ARDC Hearing Board Recommends Disbarment for Former Governor

The case captioned In re Rod R. Blagojevich, 19 PR 00061, the ARDC Hearing Board recommended disbarment for the former governor. He was placed on interim suspension in 2011, but his disciplinary case was not completed until his prison sentence was commuted by President Trump. The Hearing Board, in a brief opinion, explained why disbarment was appropriate:

The hearing in this matter was held on February 25, 2020, at the Chicago offices of the Attorney Registration and Disciplinary Commission, before a Hearing Board Panel consisting of Carl (Carlo) E. Poli, Chair, Jennifer W. Russell, and Jim Hofner. Respondent was not present. Sheldon M. Sorosky appeared on Respondent’s behalf. Christopher R. Heredia and Jonathan M. Wier appeared on behalf of the Administrator and recommended that Respondent be disbarred.

We have considered the following: the Administrator’s one-count Complaint, a copy of which is attached as Exhibit 1; the Order entered on September 10, 2019, deeming the allegations of the Complaint admitted, a copy of which is attached as Exhibit 2; and the Administrator’s Exhibits 1-6, which were admitted into evidence.

Respondent, the former Governor of the State of Illinois, was convicted of committing numerous crimes while he was in office. Those crimes included wire fraud, attempt to commit extortion, corrupt solicitation, conspiracy to commit extortion, conspiracy to commit corrupt solicitation, and making false statements to the Federal Bureau of Investigation, in violation of Title 18, U.S.C. secs. 371, 666(a)(1)(B), 1001(a)(2), 1343, 1346, and 1951(a). Respondent’s convictions of these crimes were upheld by the United States Court of Appeals for the Seventh Circuit. The Supreme Court of the United States denied Respondent’s petitions for writ of certiorari. On October 26, 2011, the Illinois Supreme Court placed Respondent on interim suspension, which is still in effect.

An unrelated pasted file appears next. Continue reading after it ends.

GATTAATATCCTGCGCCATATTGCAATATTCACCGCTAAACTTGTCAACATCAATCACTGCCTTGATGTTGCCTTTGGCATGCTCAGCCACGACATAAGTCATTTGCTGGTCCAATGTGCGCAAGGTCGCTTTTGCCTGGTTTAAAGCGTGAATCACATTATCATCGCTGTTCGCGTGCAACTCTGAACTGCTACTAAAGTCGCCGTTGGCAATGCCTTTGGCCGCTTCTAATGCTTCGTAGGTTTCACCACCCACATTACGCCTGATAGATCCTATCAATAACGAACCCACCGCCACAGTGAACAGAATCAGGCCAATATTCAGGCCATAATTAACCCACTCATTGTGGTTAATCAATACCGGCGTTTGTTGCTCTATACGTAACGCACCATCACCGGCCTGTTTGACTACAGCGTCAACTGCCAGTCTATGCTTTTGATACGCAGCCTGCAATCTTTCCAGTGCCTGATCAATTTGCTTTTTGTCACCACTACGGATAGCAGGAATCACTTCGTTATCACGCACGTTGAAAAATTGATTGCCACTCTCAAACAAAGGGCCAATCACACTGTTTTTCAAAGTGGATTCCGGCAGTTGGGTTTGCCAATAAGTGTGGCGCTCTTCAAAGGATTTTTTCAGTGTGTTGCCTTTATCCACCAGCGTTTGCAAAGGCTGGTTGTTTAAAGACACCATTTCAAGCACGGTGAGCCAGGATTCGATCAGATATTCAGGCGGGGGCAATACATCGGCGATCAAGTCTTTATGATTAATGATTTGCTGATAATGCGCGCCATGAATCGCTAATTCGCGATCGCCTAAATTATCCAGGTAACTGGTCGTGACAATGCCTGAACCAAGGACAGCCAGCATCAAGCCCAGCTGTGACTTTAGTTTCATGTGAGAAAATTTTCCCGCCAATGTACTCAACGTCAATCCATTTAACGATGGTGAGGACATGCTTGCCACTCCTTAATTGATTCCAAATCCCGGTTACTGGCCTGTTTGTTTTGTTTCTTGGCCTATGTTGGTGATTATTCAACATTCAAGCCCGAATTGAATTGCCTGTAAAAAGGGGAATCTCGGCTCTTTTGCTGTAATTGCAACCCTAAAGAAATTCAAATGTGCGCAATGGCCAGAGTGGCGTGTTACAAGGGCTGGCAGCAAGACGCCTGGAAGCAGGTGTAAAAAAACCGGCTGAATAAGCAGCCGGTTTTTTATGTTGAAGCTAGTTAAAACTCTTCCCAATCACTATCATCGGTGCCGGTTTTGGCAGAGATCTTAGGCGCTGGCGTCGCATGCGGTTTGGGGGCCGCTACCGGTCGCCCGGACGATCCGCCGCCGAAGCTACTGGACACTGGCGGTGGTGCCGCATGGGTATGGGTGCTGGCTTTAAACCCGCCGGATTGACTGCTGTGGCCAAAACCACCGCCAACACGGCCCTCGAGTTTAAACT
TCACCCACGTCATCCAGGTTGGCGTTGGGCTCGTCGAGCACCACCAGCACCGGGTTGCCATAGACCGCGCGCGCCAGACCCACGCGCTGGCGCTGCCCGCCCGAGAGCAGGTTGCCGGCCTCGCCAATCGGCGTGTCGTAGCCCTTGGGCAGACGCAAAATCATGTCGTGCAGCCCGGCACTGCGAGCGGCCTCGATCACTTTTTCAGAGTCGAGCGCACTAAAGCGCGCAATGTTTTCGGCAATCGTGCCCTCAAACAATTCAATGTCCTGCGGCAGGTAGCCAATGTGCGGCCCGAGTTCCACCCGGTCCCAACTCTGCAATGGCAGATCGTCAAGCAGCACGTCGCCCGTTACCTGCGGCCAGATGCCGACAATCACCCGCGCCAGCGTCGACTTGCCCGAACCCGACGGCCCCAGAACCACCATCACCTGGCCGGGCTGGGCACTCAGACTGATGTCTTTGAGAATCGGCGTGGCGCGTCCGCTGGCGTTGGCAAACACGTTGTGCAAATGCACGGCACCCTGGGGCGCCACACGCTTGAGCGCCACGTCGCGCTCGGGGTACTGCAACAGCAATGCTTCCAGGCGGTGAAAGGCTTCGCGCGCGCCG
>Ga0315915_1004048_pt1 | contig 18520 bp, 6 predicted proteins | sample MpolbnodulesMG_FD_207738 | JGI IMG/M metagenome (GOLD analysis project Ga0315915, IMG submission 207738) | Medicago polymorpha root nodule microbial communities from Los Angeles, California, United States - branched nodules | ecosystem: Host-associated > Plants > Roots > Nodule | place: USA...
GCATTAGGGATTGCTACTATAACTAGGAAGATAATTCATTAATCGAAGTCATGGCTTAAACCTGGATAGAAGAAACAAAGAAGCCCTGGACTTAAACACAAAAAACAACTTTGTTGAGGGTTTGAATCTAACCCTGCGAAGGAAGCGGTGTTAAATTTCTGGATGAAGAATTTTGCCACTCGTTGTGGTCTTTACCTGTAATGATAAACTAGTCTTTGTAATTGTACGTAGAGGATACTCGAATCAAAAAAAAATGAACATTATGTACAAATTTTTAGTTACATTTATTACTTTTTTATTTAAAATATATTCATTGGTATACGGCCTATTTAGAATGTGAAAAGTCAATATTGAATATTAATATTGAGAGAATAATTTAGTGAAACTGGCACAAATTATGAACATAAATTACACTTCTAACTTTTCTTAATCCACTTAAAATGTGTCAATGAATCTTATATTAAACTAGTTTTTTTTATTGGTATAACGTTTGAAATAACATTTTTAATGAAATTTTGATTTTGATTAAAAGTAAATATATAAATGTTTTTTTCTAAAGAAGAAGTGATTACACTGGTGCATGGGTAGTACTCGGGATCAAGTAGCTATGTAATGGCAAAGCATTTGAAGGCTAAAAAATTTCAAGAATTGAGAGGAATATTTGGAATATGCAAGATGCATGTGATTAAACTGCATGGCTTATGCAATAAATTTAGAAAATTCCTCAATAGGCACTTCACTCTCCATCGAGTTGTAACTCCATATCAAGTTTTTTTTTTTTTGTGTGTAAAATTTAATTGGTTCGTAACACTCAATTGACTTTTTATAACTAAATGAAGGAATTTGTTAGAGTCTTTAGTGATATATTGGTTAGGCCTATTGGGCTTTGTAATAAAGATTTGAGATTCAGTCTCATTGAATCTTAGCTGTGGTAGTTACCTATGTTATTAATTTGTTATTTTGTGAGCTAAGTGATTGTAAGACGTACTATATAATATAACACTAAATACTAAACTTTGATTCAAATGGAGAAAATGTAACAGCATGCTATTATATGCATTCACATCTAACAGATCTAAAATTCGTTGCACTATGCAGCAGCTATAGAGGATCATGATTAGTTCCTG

Respondent was represented by counsel throughout this proceeding but elected not to file an answer, comply with discovery requests, appear for deposition, or appear at the hearing in this matter. While he was incarcerated, Respondent’s appearance at the hearing had been waived. The Panel takes judicial notice, however, that Respondent’s sentence was commuted and he was released from prison on February 18, 2020. Therefore, it was possible for Respondent to appear for his disciplinary hearing.

There are numerous factors that aggravate Respondent’s misconduct. As a former Assistant State’s Attorney and elected official, Respondent was well aware of his obligation to uphold the law, and, as governor, he took an oath to faithfully discharge the duties of the office of governor to the best of his ability. Instead of doing so, he sought to further his own interests by engaging in a pattern of dishonest and deceptive conduct. While Respondent, by his attorney, acknowledged the fact of his convictions, he has not acknowledged that his conduct was wrongful or expressed any remorse. His failure to appear for his disciplinary hearing demonstrates a lack of respect for the disciplinary process and the legal profession. We have considered that Respondent has no prior discipline, but this minimal mitigation does not impact our recommendation.

The following cases cited by the Administrator support the recommendation of disbarment: In re Pappas, 92 Ill. 2d 243 (1982); In re Rosenthal, 73 Ill. 2d 46 (1978).

Based on Respondent’s egregious misconduct, the substantial amount of aggravation, the case law presented by the Administrator, and the lack of case law or any mitigation evidence  presented by Respondent, we conclude that a recommendation of disbarment is warranted.

Accordingly,

  1. “Respondent’s counsel accepted electronic service of the Complaint and accompanying documents. A copy of the Entry of Appearance and Acceptance of Service Pursuant to Rule 214(d) filed on August 8, 2019 is attached as Exhibit 3.
  2. The allegations of the Complaint were deemed admitted in an Order filed on September 10, 2019. A copy of that Order is attached as Exhibit 2.
  3. In consideration of the Order deeming the allegations of the Complaint admitted, we find Respondent committed the misconduct charged in the Complaint.
  4. Given Respondent’s serious misconduct, the significant aggravation, and the case law cited by the Administrator, we recommend that Respondent, Rod R. Blagojevich, be disbarred.
  5. The Panel has concluded that this report format will adequately and appropriately communicate its recommendation to the Court.”

Leave a Reply

Fill in your details below or click an icon to log in:

WordPress.com Logo

You are commenting using your WordPress.com account. Log Out /  Change )

Google photo

You are commenting using your Google account. Log Out /  Change )

Twitter picture

You are commenting using your Twitter account. Log Out /  Change )

Facebook photo

You are commenting using your Facebook account. Log Out /  Change )

Connecting to %s